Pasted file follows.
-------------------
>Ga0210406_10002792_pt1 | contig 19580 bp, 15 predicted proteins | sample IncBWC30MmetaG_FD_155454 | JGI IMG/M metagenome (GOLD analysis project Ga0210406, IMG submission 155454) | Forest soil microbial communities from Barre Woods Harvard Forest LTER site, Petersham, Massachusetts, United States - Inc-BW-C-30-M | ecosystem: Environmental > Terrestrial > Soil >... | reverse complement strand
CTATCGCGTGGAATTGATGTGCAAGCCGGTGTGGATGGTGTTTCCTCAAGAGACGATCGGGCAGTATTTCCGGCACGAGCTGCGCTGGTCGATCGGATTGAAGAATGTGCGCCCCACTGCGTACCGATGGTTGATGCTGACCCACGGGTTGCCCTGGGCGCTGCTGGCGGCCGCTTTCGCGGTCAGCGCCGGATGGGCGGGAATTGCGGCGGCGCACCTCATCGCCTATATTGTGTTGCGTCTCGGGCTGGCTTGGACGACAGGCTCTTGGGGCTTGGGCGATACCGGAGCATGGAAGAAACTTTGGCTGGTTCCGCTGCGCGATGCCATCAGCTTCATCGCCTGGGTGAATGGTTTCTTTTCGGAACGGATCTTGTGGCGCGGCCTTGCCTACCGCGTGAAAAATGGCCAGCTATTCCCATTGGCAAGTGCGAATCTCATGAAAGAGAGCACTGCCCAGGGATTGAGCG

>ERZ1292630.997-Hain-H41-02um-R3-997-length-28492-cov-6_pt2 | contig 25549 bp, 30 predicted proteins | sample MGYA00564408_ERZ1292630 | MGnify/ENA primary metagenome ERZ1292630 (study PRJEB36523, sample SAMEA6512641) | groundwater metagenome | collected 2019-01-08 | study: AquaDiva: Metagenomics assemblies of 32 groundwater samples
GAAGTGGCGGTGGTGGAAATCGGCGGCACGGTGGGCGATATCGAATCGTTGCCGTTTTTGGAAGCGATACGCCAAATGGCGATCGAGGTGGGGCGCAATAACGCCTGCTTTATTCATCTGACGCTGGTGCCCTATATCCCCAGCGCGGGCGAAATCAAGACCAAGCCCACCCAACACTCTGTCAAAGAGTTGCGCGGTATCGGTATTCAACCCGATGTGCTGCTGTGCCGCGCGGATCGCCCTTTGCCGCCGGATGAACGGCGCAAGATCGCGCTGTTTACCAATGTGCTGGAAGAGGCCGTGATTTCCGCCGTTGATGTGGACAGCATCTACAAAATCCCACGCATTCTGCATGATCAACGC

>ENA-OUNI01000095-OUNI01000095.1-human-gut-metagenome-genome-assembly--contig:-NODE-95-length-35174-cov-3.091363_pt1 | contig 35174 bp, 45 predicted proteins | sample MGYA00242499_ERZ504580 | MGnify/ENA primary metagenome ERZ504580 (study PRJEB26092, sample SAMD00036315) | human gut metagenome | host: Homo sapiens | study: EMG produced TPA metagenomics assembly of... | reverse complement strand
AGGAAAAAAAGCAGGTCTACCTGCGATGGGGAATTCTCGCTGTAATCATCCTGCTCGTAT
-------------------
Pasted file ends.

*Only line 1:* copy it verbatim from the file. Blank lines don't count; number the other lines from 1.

>Ga0210406_10002792_pt1 | contig 19580 bp, 15 predicted proteins | sample IncBWC30MmetaG_FD_155454 | JGI IMG/M metagenome (GOLD analysis project Ga0210406, IMG submission 155454) | Forest soil microbial communities from Barre Woods Harvard Forest LTER site, Petersham, Massachusetts, United States - Inc-BW-C-30-M | ecosystem: Environmental > Terrestrial > Soil >... | reverse complement strand